We all know the story: an animal and a kid enter into a forbidden friendship, and are forced to keep it secret from everyone they know. Dogs, Horses, Whales, Loch Ness Monsters, the movies are all more less the same. But never have we seen this story told with such visual flair and emotional heft as in the How to Train Your Dragontrilogy.
Beginning in 2010, the series filled the Pixar-sized hole in our hearts left behind after the conclusion of the Toy Story trilogy (or so we thought). Both the original and its 2014 sequel were critical and commercial successes, inspiring a video game, a tv-show and several short films. As the cinematic universe extended, it brought with it high audience expectations that the impending finale would bring justice to the series. And bring justice it did.
Dragons, Hunters And A Hidden World
The story begins right where film two left off. Hiccup (Jay Baruchel) is the chief of Berk, his home island, where Vikings who used to hunt Dragons now live in harmony amongst them. Hiccup, his friends, his girlfriend Astrid, and his Dragon-training mother are on a mission to rescue and protect all dragons, including the ones imprisoned by nearby dragon catchers.
Despite minor overcrowding issues (there are a lot of dragons), the Vikings and Dragons live together happily. That is, until the disgruntled dragon catchers enlist infamous dragon hunter Grimmel (menacingly voiced by F. Murray Abraham), placing their entire existence under threat. Unsafe on Berk, Hiccup leads the clan on a quest for the “Hidden World”, a mythical dragon-filled oasis. On the way, Toothless, previously presumed to be the last of his kind, finds a mate and falls in love. But what will that mean for his relationship with Hiccup?
Growing Up With Hiccup And Toothless
There is a refreshing maturity to this series, and particularly its conclusion, that distinguishes itself from many insubstantial family films before it. Throughout the series, death and disability – tough themes that many family films shy away from – are addressed head on. These bold choices, made by the series’ writer/director Dean DeBlois, have leant real emotional weight to the trilogy. In an interview with Iana Murray, Jay Baruchel eloquently sums up how mature ideas improve the films’ stories:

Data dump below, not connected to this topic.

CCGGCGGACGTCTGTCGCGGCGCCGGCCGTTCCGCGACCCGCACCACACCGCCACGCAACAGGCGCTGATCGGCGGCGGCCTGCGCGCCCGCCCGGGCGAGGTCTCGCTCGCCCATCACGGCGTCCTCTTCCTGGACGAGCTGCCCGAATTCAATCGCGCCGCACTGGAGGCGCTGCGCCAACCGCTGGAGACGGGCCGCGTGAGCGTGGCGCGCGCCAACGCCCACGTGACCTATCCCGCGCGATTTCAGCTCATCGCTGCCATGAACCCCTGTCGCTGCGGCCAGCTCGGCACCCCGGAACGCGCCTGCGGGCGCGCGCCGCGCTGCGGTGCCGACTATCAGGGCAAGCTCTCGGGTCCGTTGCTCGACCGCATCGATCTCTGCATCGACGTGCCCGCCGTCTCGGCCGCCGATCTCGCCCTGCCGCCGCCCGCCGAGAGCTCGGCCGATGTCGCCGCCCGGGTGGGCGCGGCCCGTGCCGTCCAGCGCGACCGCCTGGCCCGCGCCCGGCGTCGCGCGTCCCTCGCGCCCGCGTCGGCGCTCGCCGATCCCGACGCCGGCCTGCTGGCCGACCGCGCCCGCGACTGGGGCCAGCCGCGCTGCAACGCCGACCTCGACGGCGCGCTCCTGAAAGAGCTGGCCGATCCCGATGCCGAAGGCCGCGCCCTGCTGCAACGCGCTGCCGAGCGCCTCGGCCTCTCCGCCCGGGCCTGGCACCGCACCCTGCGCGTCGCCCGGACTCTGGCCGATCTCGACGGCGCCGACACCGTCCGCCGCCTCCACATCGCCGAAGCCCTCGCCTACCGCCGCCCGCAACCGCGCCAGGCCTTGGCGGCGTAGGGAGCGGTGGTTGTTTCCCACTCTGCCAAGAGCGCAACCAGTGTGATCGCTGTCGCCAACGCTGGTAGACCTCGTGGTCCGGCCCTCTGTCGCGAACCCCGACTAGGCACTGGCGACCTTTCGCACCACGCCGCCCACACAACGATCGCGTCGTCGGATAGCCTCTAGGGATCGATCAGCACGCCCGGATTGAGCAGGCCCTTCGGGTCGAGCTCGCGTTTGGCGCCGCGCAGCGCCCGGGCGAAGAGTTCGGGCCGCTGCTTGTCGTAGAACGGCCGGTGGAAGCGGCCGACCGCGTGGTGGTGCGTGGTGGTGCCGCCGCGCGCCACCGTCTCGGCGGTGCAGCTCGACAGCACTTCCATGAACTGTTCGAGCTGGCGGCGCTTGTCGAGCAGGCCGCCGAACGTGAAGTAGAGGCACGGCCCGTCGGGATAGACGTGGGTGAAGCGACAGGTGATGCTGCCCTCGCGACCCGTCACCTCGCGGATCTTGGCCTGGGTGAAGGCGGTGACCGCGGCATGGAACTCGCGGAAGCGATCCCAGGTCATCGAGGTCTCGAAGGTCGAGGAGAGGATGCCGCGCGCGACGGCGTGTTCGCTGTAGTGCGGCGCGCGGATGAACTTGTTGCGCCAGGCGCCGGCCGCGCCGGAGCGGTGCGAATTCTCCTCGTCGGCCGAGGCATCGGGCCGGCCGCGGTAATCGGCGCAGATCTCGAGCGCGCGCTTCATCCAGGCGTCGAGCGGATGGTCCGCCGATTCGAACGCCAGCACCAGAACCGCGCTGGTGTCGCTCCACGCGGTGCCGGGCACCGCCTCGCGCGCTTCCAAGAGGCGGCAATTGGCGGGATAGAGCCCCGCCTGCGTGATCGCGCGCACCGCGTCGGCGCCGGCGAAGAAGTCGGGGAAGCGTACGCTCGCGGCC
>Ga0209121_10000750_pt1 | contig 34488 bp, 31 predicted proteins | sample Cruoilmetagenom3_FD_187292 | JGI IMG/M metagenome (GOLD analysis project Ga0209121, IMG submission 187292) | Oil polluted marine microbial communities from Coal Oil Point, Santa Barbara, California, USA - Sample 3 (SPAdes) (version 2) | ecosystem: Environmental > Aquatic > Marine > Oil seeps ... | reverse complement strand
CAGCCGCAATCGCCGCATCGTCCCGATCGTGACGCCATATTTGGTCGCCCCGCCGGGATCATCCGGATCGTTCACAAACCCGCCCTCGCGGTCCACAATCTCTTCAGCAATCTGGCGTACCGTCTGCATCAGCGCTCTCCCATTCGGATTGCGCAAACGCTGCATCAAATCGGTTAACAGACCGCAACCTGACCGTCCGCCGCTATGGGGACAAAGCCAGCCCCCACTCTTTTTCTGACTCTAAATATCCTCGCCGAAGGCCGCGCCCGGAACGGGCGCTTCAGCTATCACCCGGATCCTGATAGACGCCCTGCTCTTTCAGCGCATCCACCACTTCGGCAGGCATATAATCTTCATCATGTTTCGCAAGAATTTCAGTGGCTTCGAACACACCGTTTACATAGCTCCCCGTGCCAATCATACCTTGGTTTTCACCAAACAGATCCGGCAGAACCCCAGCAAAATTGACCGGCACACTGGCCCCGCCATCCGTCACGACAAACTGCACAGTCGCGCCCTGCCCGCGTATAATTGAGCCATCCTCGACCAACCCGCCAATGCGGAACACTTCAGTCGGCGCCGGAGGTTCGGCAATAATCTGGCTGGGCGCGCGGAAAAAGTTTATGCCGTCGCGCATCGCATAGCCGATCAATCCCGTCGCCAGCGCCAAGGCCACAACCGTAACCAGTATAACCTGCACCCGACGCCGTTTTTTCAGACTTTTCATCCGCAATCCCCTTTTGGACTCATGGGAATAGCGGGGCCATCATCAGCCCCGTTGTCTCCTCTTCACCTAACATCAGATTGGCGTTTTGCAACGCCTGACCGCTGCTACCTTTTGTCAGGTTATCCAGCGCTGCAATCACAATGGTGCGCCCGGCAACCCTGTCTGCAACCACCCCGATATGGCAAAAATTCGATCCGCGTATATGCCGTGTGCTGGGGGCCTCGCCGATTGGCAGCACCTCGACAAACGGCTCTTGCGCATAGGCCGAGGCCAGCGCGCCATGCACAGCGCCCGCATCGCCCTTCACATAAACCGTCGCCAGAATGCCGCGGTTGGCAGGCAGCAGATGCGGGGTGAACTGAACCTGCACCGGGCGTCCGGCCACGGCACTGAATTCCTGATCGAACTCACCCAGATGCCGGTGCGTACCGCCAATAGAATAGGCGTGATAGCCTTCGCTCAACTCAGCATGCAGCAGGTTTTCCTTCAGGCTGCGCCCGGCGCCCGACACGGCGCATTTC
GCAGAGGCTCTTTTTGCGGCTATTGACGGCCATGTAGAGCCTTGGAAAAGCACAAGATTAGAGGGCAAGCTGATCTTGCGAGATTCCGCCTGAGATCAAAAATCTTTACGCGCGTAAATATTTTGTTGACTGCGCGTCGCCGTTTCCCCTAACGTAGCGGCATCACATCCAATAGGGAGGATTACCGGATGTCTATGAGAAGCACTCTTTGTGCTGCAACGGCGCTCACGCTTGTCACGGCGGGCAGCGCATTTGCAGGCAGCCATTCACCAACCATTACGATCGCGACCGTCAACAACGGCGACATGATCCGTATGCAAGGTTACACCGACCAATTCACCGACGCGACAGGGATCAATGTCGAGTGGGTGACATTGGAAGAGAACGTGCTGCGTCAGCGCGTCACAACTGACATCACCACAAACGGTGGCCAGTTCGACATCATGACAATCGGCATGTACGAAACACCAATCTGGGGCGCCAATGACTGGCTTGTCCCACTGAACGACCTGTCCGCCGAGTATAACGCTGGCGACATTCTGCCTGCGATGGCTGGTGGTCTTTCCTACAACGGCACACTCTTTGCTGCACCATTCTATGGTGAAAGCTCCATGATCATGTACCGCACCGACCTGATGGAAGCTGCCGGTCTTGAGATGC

“I think the main reason that the films are good is because they’re honest, and they’re honest about the cost of things. Anything important is going to come with a bit of difficulty – you love, you learn to lose. Change is inherently hard, but that doesn’t mean these things are to be avoided – quite the opposite. This is what it means to be a human being, to grow up and understand these truths. That’s an uncommon message, not just in animated films but in films period.”
The trilogy’s final entry continues this trend, by addressing tough ideas about sacrifice, hunting, and animal rights. It the above interview, Murray summarises the essence of Hiccup’s growth: “The first two films are about Hiccup achieving this dream, but the third film is about him understanding that it’s not just about him. He has to accommodate more than himself.” This thematic focus on maturity is very fitting, considering that the kids who began watching Hiccup’s story in 2010 have grown up with him for the past decade. Just as Hiccup has grown from an awkward, underachieving teen into a courageous Viking leader, so has the films’ audience grown, as reflected in the series’ increasingly mature subject matter.
While film two’s villain, the megalomanic Drago, relied on abstract concepts of dragon mind control, film three’s villain is grounded in more modern threats like trophy hunters. By positioning dragon hunters as the villain, DeBlois makes the film feel more compelling and relevant. Moreover, in his decision to juxtapose the stunning shots of the dragons flying in pack, with each stunning creature trapped in a cage, DeBlois argues for a sympathetic view of animals and animal rights.
First Comes Love, Then Comes…